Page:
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Essential Fintech Reading: May 28-June 3

Jun 3, 2016 2:46:43 PM

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Mobile Cross-Selling And Contextual Money Management Capabilities Underdeveloped At Largest Banks

Forrester’s US Mobile Banking Functionality Benchmark, evaluating offerings from the five largest retail banks, reveals that mobile cross selling is underutilized. “Too few banks use the context of a customer’s current product portfolio, recent life events, physical locations, past behavior or other factors to offer personalized marketing in their mobile apps,” writes Forrester. The report also reveals that contextual money management tools are largely lacking at the five largest retail banks. Wells Fargo is a notable exception, with the bank providing money management graphics within its mobile app. In analyzing Forrester’s research, Jim Marous also notes that “one of the biggest opportunities (and shortfalls) at the vast majority of financial institutions is not having the ability to open a new account entirely on a mobile device. A notable leader with mobile account opening noted by Forrester is Bank of America, where a customer can apply for multiple accounts directly from their mobile app.”

Tech Giants Pose Greater Threat To Banks Than Fintech Startups?

Writing for American Banker, Paul Schaus argues that tech giants such as Amazon and Google “pose a more formidable threat to banks than the thousands of startups populating the fintech market. The tech companies everyone has heard of can allocate huge resources to their financial services initiatives and they cannot be acquired.” Schaus notes that Pay with Amazon could lead consumers to trust Amazon as a payments provider “that goes with them wherever they shop.” While Google’s biggest entrance in financial services has been Android Pay, Schaus notes that their venture arm has invested in a variety of startups spanning lending, security, analytics and blockchain. “Once Google finds its best value proposition in financial services, it could cause the biggest shakeup in the industry of anyone in the market,” writes Schaus.

Big Banks Take Aim At PayPal

Jon Marino of CNBC reports that big banks are reclaiming market share in P2P payments through the ClearXchange platform, enabling consumers to send money instantaneously by mobile phone. ClearXchange’s digital cash transfer program was launched earlier this year and consists of Bank of America, JPMorgan Chase, US Bancorp, Wells Fargo, BB&T, PNC and Capital One. Bank of America CEO Brian Moynihan said the institution has processed $16 billion in mobile payments so far this year. Marino notes that the “institutional players' push to take business back from mobile competitors is only just beginning.”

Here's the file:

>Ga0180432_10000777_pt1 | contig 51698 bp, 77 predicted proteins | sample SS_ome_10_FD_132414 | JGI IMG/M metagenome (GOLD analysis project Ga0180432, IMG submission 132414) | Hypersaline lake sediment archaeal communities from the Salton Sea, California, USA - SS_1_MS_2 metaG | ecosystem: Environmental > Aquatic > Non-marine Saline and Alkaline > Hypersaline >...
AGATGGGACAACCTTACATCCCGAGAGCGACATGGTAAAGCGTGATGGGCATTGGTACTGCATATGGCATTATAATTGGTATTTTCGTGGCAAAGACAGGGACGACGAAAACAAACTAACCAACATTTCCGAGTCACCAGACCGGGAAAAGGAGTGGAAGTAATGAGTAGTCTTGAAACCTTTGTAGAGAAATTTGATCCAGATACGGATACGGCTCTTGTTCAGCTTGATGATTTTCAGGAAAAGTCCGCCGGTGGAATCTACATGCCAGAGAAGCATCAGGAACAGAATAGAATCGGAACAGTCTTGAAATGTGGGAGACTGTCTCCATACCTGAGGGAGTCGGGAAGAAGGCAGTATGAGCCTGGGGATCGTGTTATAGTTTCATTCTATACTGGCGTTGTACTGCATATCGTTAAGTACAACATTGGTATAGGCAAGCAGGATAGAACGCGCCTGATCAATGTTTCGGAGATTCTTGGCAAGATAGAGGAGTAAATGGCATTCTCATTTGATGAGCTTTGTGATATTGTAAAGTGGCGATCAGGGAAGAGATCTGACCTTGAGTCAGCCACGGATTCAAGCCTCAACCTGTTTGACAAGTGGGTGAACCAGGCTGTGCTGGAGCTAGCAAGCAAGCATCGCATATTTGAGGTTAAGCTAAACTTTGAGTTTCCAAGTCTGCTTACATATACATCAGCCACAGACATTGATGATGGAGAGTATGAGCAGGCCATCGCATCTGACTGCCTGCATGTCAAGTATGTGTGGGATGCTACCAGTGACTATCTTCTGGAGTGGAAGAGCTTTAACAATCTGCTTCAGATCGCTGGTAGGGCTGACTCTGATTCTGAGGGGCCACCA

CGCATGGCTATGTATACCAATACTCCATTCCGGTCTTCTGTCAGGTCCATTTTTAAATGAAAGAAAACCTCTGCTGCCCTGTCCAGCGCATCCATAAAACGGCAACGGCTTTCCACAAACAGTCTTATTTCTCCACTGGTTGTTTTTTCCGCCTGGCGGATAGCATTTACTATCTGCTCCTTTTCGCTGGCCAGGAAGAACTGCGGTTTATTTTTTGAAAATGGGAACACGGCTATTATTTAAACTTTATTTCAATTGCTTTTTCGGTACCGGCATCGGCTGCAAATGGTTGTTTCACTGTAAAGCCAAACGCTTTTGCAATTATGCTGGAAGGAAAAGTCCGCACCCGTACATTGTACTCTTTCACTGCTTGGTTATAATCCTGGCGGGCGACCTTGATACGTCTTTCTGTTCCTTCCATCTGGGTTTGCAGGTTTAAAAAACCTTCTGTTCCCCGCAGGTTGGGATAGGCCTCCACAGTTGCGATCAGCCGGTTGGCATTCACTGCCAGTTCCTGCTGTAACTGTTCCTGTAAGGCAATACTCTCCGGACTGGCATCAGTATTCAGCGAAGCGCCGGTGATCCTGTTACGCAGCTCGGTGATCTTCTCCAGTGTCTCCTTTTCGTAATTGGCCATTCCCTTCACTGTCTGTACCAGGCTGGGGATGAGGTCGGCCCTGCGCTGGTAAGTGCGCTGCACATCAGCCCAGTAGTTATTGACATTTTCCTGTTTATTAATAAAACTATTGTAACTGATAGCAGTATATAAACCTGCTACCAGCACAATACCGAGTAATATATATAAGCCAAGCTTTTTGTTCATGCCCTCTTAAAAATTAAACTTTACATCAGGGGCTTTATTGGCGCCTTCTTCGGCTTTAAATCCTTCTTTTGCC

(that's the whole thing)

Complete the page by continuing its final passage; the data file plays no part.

Millennials Still Using Branches?

While 72% of millennials use mobile devices for banking, 63% also use bank branches — just slightly below 68% of Gen X and 69% of Boomers. Aaron Back of the Wall Street Journal reports on these findings from a Wells Fargo investor presentation, noting that millennials visit the branch six times a quarter versus seven times for their older cohorts. “This suggests bank branches will have a role to play for some time to come. That is especially the case for selling higher value-add services like personal loans and wealth management tools that millennials will tap in greater numbers as they get older,” writes Back.

Convenience, Rewards Programs Drive Credit Card Usage

92% of readers polled by the Wall Street Journal favor credit cards in paying for purchases, valuing their security (not being held liable for unauthorized charges) and expanding rewards programs. “Lenders have been boosting credit-card rewards in recent years, offering as much as 2% cash back on all purchases—compared with long-term standards of 1%—and up to 5% on certain categories,” report Annamaria Andriotis and Julia Haslanger. Only 19% of readers indicated that they were using mobile wallets like Apple Pay and checks remain in a downward spiral, with 62% of readers indicating that they rarely or never write them.

 

Jeff Meredith

Written by Jeff Meredith

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